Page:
Everything is measurable
The hard part is deciding what to measure.
A chance conversation this week with someone involved in the delivery of HR services reminded me of my first Rapid Organisational Change programme some years back.
The client was a large automotive distributor, more specifically the after-sales division of the company. The problem was that the number of active customers had been stagnant for many years. Taking away the repeat customers, the growth in the business should yield an increase in the number of active customers using the service and repair facilities.
Unfortunately, because customers were not happy, as soon as they were not obliged to stay for warranty reasons, they left.
The consulting part of the project required investigation and analysis to establish what was going wrong, which then enables the coaching part of the project to kick in; enabling ownership, definition and execution of change. [If you are interested in how that works, read my article on “Alignment of Purpose”]
The first insight for the client was that there are two things to be measured. The ultimate outcome; and the things that had to change in order to get to the ultimate outcome.
The second insight is that you must bring everything down to behaviours (leadership, after all, is just project managing behaviours). Often the conversation is about feelings we want our clients to experience “We want them to be delighted”.
”Interesting; and how will you know they are delighted?”
Which usually leads to describing a behaviour.
The third insight was that you cannot go to the feeling, the “delighted customer”, until you have solved all the problems. And in some areas you may need to accept that there is nothing in the area of “delight”. Or at least nothing that is likely to show up for everyone.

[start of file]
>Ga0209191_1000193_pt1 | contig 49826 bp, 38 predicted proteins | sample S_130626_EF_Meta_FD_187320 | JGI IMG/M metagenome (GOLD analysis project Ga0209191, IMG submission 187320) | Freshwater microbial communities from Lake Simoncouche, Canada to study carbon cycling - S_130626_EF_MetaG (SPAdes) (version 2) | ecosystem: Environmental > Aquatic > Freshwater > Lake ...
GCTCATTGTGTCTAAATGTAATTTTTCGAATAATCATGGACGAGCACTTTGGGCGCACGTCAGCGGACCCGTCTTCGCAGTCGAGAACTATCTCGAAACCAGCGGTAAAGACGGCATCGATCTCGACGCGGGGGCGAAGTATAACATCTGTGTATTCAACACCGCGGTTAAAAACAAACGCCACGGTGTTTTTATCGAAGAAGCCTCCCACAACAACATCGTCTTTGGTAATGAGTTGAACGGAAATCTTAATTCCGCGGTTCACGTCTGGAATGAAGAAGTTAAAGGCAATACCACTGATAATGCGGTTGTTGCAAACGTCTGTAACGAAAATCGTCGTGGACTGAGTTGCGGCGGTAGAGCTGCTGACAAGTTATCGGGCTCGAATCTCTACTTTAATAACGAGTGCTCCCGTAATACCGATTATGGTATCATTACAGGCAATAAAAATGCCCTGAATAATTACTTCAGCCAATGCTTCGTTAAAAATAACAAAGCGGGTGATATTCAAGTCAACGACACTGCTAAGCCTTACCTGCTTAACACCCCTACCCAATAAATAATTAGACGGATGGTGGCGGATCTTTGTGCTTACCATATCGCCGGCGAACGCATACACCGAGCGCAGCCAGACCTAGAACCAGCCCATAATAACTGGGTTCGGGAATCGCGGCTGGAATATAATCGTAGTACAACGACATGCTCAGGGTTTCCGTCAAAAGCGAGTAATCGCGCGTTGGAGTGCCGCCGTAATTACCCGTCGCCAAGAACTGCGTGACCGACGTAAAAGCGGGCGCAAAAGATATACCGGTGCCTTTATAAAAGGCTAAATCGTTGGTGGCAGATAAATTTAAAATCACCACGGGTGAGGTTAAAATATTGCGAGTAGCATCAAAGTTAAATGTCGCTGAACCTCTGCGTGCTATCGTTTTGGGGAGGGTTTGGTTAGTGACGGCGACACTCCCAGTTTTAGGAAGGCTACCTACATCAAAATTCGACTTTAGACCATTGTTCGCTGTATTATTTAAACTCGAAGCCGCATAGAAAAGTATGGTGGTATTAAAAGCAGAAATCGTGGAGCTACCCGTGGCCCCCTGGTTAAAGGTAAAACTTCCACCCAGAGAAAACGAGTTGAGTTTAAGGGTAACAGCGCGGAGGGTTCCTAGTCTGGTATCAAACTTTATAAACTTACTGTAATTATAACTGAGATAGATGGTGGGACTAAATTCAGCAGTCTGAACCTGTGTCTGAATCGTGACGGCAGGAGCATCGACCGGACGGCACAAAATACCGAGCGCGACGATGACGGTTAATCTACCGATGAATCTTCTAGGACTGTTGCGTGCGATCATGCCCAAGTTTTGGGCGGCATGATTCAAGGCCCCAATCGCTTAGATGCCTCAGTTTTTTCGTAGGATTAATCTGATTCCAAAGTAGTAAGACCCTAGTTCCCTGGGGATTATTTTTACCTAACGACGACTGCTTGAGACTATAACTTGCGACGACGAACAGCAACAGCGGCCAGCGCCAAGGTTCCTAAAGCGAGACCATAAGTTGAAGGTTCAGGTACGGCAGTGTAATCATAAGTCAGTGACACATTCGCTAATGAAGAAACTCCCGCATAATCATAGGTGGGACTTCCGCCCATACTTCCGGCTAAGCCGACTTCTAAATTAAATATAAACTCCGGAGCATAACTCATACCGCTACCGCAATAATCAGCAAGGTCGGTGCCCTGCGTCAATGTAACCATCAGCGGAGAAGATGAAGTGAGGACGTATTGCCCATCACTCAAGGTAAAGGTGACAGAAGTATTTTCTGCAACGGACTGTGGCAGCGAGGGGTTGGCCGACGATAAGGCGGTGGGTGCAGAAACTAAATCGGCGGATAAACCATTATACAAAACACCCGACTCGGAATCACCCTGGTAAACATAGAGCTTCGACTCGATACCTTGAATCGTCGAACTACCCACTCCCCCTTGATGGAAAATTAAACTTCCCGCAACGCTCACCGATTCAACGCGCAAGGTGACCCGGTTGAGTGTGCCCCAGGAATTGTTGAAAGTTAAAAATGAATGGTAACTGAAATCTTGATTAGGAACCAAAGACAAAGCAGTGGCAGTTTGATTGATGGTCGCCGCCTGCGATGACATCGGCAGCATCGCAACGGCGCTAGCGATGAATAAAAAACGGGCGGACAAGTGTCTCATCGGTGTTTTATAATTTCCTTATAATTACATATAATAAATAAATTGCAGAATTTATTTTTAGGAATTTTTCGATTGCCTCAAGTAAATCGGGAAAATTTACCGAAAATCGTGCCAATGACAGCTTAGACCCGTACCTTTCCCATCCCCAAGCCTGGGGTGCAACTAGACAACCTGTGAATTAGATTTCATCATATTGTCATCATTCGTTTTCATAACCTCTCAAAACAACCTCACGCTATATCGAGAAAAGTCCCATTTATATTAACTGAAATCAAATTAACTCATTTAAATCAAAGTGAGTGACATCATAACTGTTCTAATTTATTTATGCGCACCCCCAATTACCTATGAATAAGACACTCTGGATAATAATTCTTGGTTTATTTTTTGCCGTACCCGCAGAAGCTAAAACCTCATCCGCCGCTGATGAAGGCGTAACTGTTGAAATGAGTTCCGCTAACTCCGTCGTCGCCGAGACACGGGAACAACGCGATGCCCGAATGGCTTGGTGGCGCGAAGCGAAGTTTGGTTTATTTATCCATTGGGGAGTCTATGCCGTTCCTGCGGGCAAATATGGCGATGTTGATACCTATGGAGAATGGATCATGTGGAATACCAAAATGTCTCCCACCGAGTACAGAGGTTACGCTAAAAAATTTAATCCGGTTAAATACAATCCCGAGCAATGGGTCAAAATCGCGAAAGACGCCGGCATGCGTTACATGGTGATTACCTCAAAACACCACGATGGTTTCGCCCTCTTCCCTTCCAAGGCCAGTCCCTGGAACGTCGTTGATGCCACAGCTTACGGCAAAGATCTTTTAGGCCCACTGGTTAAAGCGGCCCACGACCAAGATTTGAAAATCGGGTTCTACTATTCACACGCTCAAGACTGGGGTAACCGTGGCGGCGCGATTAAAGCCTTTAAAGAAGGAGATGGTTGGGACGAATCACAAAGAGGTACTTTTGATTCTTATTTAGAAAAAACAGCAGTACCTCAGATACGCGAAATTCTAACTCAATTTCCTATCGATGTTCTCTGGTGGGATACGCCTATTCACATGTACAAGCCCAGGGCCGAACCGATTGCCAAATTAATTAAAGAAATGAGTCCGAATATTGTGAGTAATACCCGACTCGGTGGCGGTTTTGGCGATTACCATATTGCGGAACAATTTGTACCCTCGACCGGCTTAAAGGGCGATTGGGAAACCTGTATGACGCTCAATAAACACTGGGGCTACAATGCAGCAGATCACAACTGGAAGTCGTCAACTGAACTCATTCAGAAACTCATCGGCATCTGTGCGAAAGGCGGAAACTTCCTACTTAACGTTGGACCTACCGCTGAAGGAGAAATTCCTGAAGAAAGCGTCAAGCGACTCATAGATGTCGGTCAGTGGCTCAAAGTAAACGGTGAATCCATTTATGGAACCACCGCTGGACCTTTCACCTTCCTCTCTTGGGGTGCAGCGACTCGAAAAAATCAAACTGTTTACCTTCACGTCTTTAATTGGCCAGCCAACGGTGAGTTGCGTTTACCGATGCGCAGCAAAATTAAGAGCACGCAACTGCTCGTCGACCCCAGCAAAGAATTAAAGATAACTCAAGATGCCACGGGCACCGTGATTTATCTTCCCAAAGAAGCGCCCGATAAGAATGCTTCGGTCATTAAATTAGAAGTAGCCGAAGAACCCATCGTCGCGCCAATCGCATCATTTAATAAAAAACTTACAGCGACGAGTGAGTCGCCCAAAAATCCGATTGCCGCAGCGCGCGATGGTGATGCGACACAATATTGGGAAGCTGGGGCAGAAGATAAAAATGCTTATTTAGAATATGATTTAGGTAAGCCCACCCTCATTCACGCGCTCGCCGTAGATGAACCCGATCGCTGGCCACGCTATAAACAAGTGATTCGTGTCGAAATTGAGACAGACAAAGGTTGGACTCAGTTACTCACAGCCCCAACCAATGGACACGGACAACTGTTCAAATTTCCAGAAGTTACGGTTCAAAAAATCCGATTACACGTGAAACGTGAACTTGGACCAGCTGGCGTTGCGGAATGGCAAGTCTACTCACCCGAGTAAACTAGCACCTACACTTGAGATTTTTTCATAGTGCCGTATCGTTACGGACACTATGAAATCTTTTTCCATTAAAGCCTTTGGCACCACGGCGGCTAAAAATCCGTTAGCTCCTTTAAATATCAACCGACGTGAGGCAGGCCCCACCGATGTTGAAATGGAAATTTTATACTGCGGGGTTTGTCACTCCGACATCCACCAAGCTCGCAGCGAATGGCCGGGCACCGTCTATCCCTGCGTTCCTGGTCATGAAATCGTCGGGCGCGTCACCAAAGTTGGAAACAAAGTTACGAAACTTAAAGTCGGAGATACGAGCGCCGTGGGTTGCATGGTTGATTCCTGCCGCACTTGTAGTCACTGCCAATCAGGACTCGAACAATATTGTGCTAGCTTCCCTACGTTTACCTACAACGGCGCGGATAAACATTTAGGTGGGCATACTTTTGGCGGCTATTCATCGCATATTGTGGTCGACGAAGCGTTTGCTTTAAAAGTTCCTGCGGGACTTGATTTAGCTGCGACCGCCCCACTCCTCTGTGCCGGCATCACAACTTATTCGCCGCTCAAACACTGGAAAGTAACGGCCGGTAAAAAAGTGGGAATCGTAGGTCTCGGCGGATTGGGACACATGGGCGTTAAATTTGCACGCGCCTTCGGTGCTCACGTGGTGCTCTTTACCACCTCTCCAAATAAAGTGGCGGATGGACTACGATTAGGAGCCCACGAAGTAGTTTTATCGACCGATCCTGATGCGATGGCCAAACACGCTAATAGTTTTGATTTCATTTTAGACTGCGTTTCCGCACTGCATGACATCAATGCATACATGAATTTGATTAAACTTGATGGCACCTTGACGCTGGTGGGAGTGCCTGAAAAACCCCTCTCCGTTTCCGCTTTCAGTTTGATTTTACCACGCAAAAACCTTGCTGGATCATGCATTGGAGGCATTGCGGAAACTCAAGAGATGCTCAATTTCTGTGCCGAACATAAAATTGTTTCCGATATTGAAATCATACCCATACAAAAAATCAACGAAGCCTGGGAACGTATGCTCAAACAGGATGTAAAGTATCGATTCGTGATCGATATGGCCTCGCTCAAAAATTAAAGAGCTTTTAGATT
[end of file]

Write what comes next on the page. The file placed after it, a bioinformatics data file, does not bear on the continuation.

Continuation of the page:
So the perfect service means complete absence of FRICTION. Everything “just works”.
Getting your car serviced or repaired is one of those. “I just expect everything to work”.
The HR services we were discussing is another one. Everything has to just work.
Until you have that sorted out you can’t even begin to expect to see what “delight” might look like.
The first step is to analyse where the friction is. Then define the change required to remove the friction (note we are still on behavioural change).
You measure the singular indicator of the result which will take you in the direction of the desired outcome. For the automotive service it was “Every car goes back to the customer, done right, on time, first time.” In a complex service area there may a singular indicator for each part of the service.
Then you measure the decrease in friction incidents. Repeat work, completion delay, missing parts supply etc. This is the weekly project managing of behavioural change which will lead to the desired result.
Please note, doing this, providing the frictionless service, will NOT “delight” the customer. It is what they expect as the basic standard.
Delighting a customer in this context may be things like proactive reminders for upcoming service in a busy period; arranging a test drive to drop them back at the office for the day they bring their car for service if they are heading into a typical replacement cycle.
And the delighted customer may refer others to you. But they won't all. So that would be an indicator of delight, not a measure you can apply to every customer.
Important Point: trying to do stuff to “delight” will backfire if there is still friction.
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